What Is the Role of the Resume Today, and What Will It Be Tomorrow? (Part 2 of 3)

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Welcome back to our three-part series on the modern role of resumes. In part one, we discussed where resumes came from, their current limitations, and how certain staffing firms are beginning to do away with them altogether.

In part two, we’ll attempt to tell the other side of the story, and look at why resumes still have a place within the hiring process of most staffing and recruiting organizations – as long as that place is chosen carefully.

In part one we heard from First Step Staffing, a firm that specializes in helping those who would otherwise be locked out of the employment system, and who have chosen to trade resumes for in-person orientations. But most staffing firms are simply unable to interview everybody. With millions currently looking for work, and hundreds often applying for a single role, there simply aren’t enough hours in the day.

Happily, this is where resumes continue to be of huge value.

Screening: the modern role of resumes in hiring

The primary role of the modern resume is to screen your pool of candidates and to bring the number down to a manageable level. At that point you can switch to a more human form of hiring, meeting with people, and getting to know them on a deeper and more meaningful level. This screening process, however, needs to be handled with the utmost care.

“Resumes can be a great screening tool,” explains Leslie Vickery, CEO & Founder of ClearEdge Marketing, “but it’s important to know the specific things that they are useful for, and to stick to those areas.”

“Make sure you and your team are aware of your own unconscious biases – everyone has them,” adds Amelia Nickerson, CEO of the aforementioned First Step Staffing. “Challenge yourself to bring someone in who might normally be put in the ‘no’ pile, like the person who has an online degree instead of going to a brick and mortar college. Ask yourself why you’re tempted to label someone a ‘no’ – it helps break down those stereotypes that we can tend to build up in our own minds.”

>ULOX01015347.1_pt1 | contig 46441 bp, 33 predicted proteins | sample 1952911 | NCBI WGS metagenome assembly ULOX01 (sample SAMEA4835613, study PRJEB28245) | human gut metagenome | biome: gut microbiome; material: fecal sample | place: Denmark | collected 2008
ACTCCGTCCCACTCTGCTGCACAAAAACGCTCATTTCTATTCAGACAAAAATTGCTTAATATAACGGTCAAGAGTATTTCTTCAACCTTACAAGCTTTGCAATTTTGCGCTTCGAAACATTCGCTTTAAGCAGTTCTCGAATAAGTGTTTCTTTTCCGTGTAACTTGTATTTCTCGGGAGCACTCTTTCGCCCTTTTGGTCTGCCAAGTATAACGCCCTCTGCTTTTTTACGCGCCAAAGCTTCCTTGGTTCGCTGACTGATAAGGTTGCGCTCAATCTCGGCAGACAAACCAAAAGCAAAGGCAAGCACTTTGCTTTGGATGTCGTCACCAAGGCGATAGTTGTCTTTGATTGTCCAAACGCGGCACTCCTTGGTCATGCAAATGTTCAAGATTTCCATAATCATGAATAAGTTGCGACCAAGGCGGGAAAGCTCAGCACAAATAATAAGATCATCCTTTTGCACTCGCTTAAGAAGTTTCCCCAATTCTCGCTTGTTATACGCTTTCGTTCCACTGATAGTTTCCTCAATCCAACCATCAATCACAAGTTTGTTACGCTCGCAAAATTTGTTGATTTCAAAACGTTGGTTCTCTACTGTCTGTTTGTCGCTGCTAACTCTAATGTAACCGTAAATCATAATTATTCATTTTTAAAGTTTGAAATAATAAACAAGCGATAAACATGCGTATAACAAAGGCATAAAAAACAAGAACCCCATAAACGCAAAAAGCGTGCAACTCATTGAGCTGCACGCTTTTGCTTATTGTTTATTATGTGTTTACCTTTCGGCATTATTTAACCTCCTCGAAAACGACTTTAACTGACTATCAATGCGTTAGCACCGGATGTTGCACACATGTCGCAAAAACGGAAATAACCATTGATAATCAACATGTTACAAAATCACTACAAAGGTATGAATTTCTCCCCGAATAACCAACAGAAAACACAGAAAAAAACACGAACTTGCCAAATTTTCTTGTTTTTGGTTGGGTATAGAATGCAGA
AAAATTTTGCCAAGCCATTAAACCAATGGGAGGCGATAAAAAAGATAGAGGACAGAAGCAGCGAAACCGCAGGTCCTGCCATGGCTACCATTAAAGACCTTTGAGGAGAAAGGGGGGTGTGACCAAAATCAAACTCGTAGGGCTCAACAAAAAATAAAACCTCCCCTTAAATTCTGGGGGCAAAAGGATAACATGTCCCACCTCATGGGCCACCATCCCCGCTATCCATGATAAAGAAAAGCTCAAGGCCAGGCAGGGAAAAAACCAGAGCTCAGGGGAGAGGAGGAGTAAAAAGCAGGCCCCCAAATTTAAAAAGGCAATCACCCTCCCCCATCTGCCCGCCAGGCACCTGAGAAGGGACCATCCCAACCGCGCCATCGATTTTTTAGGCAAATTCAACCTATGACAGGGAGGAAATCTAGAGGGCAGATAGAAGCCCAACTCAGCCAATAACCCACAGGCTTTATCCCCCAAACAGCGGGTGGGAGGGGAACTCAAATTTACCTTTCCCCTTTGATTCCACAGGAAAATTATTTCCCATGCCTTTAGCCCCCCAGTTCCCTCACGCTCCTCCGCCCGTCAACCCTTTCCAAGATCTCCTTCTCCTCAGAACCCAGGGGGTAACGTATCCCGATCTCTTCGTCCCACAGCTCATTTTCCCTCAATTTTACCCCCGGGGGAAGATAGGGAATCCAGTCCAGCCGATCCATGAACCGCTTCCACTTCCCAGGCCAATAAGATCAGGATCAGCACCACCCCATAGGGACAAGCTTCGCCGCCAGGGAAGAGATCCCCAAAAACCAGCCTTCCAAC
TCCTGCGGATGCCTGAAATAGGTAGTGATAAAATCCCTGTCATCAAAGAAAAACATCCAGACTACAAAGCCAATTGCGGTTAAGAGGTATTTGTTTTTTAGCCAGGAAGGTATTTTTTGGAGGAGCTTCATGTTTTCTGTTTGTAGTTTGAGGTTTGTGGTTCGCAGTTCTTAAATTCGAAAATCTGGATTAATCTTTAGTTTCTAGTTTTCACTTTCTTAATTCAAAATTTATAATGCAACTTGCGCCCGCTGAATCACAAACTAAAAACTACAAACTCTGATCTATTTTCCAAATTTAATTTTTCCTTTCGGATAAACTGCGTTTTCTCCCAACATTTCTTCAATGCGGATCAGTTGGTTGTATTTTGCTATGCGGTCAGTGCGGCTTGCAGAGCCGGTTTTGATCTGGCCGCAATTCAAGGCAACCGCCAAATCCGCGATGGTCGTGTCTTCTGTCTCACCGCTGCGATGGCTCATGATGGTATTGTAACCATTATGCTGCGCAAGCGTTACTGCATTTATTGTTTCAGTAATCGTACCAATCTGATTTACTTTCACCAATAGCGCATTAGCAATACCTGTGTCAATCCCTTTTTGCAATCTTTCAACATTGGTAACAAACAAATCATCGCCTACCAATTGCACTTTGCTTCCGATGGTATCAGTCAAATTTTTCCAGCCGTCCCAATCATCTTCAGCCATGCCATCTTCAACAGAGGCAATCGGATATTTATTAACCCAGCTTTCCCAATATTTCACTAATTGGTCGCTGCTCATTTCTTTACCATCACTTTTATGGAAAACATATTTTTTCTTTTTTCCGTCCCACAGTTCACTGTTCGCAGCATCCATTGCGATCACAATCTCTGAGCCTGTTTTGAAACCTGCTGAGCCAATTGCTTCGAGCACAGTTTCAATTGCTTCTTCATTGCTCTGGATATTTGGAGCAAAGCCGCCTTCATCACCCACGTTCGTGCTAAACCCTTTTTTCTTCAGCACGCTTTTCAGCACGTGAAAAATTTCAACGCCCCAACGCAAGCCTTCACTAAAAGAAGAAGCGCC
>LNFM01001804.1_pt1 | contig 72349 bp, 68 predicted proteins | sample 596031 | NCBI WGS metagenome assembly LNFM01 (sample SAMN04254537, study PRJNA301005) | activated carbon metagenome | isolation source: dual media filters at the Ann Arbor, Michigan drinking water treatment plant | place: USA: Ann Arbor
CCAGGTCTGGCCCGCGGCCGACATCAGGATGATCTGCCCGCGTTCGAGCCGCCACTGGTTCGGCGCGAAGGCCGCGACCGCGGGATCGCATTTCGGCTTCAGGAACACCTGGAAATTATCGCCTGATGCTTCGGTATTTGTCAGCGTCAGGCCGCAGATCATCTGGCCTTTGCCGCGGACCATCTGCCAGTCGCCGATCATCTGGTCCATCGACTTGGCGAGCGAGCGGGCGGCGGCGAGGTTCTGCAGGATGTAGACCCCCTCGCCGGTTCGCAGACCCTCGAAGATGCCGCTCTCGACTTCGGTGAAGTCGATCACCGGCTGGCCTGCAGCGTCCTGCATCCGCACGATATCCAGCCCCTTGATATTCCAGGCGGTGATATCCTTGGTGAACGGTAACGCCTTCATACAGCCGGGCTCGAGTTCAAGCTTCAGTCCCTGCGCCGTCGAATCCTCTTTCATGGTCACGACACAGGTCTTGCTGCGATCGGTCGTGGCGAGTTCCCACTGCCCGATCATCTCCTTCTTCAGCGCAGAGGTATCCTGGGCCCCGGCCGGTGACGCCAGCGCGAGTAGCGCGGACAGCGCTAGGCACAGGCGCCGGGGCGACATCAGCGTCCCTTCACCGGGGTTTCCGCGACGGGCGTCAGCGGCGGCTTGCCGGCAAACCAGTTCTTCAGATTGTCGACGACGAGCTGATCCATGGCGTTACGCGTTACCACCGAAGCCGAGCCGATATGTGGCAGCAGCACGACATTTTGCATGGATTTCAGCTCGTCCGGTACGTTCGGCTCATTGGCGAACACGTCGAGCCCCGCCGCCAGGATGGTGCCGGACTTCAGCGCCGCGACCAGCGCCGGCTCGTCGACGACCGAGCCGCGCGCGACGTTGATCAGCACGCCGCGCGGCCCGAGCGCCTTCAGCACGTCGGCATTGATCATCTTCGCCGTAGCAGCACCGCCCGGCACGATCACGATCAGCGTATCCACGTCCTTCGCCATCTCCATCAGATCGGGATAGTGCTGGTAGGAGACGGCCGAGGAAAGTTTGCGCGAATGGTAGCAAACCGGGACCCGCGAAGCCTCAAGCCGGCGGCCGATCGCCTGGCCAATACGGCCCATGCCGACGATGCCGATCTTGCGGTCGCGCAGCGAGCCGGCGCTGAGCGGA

Ask yourself: does bad grammar actually matter for the position I’m recruiting for? Does a long gap in a candidate’s work history, or the fact that they’ve a succession of short-term jobs, really impact their suitability, particularly if they can provide good reasons why these events happened?

But while it’s important, doing the above only serves to increase the number of people you move onto the next stage of the hiring process. How do you set about screening candidates out, based solely on their resumes, in a responsible way?

How to use resumes to narrow the talent pool

At first, you should narrow in on those things that are absolutely critical: if you’re looking for a fully trained accountant, you can safely place all the candidates who aren’t fully trained accountants in the ‘no’ pile. If you’re hiring for an on-premise position, you can safely remove anyone who lives more than two or three hours away.